Most Teens Play Violent Video Games, Study Says

Tuesday, September 16, 2003; 2:32 PM

By Ben Berkowitz

LOS ANGELES (Reuters) - More than 70 percent of American teenage boys have played the violent but popular "Grand Theft Auto" video games, and they are more likely to have been in a fight than those who have not played, according to a new Gallup company poll released on Tuesday.

Although the study showed twice as many boys who had played the criminal adventure game reported having been in a fight in the last year, the survey's authors cautioned that did not prove a link between game violence and real-life behavior.

The Gallup Poll Tuesday Briefing found in an online survey of 517 teenagers aged 13 to 17 conducted in August that 71 percent of boys in that age group have played "GTA," along with 34 percent of girls.

"Grand Theft Auto 3" was the best-selling video game of 2001, and "Grand Theft Auto: Vice City" topped the charts in 2002. They have been decried by parents and lawmakers, among others, for depictions of graphic violence against women, law enforcement officers and the elderly.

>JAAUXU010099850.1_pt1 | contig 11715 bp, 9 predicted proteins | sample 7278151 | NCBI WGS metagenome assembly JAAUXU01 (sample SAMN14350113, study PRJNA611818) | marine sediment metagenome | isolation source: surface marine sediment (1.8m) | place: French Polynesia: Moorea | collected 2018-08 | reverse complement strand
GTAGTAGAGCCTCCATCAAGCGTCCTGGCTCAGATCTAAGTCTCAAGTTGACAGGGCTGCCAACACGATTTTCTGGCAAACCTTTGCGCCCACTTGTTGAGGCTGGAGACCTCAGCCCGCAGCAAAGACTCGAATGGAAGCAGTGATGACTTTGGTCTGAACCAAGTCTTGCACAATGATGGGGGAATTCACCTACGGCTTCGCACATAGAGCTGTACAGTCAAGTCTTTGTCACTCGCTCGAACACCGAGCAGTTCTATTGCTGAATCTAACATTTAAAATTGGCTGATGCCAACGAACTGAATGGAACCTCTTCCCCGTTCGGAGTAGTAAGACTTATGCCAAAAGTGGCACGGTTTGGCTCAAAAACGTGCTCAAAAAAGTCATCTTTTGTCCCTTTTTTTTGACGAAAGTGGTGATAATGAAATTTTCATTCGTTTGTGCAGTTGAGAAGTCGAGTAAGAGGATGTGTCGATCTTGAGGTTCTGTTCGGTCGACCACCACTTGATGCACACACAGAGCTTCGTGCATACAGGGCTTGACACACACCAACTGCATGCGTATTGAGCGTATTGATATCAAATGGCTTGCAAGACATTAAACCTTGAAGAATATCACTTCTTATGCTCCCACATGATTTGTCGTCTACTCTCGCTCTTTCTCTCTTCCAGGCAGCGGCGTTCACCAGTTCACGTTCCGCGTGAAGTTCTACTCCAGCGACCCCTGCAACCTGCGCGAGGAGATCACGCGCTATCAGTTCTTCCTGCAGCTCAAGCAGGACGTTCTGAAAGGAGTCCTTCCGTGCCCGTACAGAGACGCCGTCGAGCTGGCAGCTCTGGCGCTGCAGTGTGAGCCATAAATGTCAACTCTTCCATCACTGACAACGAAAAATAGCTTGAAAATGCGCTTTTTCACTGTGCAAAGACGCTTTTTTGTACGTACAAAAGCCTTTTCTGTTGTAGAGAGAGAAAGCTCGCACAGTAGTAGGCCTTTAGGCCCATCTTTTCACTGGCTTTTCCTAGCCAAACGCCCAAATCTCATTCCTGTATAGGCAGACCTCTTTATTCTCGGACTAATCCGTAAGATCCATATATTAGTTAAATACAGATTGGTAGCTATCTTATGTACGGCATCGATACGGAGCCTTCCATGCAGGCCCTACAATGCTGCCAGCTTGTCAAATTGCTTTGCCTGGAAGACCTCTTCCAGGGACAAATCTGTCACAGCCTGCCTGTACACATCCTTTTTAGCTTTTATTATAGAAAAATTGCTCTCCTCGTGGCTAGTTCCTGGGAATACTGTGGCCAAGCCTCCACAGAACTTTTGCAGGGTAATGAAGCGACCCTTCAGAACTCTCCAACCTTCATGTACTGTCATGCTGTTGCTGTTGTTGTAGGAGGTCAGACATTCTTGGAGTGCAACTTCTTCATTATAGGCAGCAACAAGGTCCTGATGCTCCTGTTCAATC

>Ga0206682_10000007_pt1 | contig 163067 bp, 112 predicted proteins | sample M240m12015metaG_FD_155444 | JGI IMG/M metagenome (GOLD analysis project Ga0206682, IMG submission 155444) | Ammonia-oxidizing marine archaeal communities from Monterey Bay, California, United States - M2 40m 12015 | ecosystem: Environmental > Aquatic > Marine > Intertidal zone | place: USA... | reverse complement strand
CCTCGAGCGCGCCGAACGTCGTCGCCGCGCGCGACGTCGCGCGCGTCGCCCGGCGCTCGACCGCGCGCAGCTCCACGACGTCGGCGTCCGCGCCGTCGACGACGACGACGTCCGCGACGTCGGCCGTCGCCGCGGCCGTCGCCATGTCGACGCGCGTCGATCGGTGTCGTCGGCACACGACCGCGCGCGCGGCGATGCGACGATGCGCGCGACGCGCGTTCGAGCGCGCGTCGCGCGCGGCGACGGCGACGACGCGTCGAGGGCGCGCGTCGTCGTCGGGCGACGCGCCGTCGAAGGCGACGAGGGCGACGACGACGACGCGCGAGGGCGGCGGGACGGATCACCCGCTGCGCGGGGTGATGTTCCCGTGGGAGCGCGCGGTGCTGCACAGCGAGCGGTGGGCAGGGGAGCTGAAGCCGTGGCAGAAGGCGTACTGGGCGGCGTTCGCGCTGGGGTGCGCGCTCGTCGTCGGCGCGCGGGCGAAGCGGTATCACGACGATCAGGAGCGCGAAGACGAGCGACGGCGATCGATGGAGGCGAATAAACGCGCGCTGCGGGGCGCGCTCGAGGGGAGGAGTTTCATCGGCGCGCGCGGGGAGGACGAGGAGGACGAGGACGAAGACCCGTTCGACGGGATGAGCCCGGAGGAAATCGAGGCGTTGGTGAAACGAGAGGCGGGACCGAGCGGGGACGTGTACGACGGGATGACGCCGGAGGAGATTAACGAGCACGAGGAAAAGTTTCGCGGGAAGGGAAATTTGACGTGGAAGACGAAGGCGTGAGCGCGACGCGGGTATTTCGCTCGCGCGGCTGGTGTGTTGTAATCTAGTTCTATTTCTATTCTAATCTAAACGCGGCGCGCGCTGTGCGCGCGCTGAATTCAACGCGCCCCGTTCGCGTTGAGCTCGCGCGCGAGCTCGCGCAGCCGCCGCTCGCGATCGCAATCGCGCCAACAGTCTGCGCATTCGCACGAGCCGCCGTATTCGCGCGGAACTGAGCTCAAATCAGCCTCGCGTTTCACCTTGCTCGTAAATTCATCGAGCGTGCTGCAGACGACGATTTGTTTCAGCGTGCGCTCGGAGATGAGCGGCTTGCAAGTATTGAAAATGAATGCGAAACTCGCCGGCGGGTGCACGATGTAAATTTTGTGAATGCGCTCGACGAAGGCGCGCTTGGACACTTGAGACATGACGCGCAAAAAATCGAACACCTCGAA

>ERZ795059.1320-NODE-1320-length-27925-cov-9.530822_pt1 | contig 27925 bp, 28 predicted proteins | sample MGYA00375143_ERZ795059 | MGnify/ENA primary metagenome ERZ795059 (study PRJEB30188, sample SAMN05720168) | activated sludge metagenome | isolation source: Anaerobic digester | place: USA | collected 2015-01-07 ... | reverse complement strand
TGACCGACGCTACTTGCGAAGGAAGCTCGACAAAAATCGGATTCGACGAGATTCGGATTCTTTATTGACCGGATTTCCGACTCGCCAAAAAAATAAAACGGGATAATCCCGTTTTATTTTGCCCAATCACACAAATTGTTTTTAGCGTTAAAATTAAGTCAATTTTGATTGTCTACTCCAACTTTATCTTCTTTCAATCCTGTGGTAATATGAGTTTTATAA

Both games, published by Take-Two Interactive Software Inc., carry "Mature" ratings from the Entertainment Software Rating Board, meaning they are not intended for persons under age 17.

The survey found that 34 percent of boys who admitted to being in a physical fight over the last year have played "GTA," while 17 percent who were in a fight have not played the game.

The poll had a margin of error of plus or minus 5 percentage points.

"The data can't demonstrate causality -- boys who are more prone to fighting may simply be more attracted to violent video games," the Gallup editors said.

"With regard to the likelihood to have been in a physical fight in the last year, the difference between those who have played and not played is greater for Grand Theft Auto than for any of the other games asked about," they said.

The poll found that 62 percent of teenagers play games at least one hour a week, while 25 percent play six or more hours per week. More than one-third of those surveyed reported spending no time playing video games.

"As a parent, I absolutely did expect what we found, that games are a big part of kids' lives," Frank Newport, the poll's editor-in-chief, told Reuters.

2003 Reuters